Don’t miss the marvelous Stockard Channing in Apologia
By: Patrick Christiano
December 12, 2018: Sunday is the last chance to catch the marvelous Stockard Channing, in peak form, turning in one of the finest performances of this or any season in Apologia, a new drama by Alexi Kaye Campbell making its New York premiere at Roundabout’s Laura Pels Theater. At the matinee on Sunday, the star will take her final bow as Kristin Miller, a 1960s political activist and protester, now a celebrated historian. Playing a role, she originated in London last year, Channing is simply unforgettable. She delivers a beautifully layered portrayal of the mature woman facing the consequences of her past, not long after the publication of her memoir.
The play, directed by Daniel Aukin, opens at Kristin’s English country home in 2009, where she is about to celebrate her birthday with her two sons. Her recently published memoir, which doesn’t mention the two men, clouds over the birthday festivities, opening old wounds and threatening to tear the family apart.
Despite his attempts to cover his feelings, Peter, Kristin’s older son played by Hugh Dancy, is obviously annoyed at not being mentioned in his mother’s memoir. He is a banker and he has brought with him his American girlfriend, a devout Christian named Trudi, played by Talene Monahon. All sorts of emotions flicker and boil-over as the three try to make polite conversation, but tensions are running high, and Kristin does not suffer fools lightly. She tries to explain that her memoir was not a look at her life, but her career, and that’s why those details are not mentioned.
Late in the first act, after Peter and Trudi have gone to bed, Simon, Peter’s troubled brother, played by Dancy again in a dual role, shows up with a bleeding hand and a guilt trip for his mother. But you don’t mess with Kristin Miller! Campbell has set the table for a caustic struggle between the young and the not so young in her compelling family drama that is also a lively look at yesterday’s rebels.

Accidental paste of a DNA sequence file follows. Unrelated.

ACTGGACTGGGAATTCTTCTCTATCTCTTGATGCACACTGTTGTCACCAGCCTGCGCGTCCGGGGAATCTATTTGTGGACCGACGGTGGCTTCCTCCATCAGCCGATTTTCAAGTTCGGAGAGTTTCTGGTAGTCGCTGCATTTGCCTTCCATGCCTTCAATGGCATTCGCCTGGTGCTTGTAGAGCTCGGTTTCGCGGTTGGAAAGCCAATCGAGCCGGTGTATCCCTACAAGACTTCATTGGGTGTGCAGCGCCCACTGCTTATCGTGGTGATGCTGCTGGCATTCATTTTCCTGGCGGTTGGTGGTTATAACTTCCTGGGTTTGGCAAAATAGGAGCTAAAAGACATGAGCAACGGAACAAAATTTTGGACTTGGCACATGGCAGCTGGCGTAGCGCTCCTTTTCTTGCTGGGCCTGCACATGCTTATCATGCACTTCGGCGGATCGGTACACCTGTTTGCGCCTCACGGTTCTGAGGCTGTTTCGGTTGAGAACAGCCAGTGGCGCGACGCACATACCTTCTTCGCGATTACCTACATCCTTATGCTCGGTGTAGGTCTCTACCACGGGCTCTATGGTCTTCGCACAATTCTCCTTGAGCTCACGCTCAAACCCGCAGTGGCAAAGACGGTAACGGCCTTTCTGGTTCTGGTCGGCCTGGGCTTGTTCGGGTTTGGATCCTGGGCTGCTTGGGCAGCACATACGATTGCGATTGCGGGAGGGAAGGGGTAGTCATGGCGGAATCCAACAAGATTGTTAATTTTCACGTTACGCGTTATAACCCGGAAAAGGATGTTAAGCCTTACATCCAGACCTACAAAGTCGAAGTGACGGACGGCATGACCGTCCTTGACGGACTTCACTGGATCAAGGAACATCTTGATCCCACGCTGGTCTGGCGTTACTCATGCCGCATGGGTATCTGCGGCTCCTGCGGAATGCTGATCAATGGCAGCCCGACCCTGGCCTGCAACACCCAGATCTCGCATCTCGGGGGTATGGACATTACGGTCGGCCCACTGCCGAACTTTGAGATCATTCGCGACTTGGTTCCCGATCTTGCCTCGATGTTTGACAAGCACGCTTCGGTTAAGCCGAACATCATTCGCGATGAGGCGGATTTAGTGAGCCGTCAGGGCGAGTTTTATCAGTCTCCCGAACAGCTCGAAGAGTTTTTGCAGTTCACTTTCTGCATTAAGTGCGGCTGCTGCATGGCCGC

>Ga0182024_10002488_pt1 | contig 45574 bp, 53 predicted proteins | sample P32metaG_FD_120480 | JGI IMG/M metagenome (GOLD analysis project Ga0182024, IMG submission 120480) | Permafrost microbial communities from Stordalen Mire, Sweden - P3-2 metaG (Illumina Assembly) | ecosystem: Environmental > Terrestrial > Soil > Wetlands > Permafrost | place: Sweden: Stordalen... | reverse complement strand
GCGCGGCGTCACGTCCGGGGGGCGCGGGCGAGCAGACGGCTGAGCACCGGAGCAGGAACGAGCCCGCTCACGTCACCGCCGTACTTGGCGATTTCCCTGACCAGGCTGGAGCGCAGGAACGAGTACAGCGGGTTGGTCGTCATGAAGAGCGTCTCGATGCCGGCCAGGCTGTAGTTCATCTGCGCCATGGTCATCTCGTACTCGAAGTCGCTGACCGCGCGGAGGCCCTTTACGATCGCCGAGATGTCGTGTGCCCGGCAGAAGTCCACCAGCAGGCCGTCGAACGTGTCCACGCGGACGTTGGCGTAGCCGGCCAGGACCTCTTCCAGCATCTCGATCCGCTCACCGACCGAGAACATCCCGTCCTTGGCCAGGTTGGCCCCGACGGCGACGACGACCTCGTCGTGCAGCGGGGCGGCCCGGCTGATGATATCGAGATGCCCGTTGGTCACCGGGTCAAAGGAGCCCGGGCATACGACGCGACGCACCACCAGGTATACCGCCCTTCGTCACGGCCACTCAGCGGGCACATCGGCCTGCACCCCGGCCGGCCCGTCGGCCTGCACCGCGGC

The play looks at the costs and sacrifices women make to open doors for others by forging new beginnings in fields and areas where they have never been allowed. If Kristin has become a bit of a monster, perhaps she had little choice. Celebrity makes semi-monsters of even the best of us. Men, however, wear that station with more ease and comfort than women. For women breaking the glass ceiling is still a challenge, an ongoing struggle.
And so, the playwright has created an intriguing evening that reveals the lacerating anguish that tugs at Kristin’s soul by revealing the layers of feelings covering her core. Near the end of the play Kristin explains to the naïve Trudi, about her memoir, that it is an apologia meaning “a formal, written defense of one’s opinions or conduct,” adding it is “not to be confused with an apology.”
At the center of the play Ms. Channing is majestic as Kristin in a complex and nuanced performance that will keep you thinking about the evening long after it has ended.
Oct. 16—Dec. 16. Roundabout Theatre Theatre Company at Laura Pels Theater/Harold and Miriam Sternberg Center for Theatre, 111 W. 46th St., NYC. Tue 7:30pm, Wed 2pm & 7:30pm, Thu—Fri 7:30pm, Sat, 2pm & 7:30pm, Sun 3pm. Running time: two hours and 15 mins. including intermission. $99. (212) 719-1300. www.roundabouttheatre.org.
Photography: Joan Marcus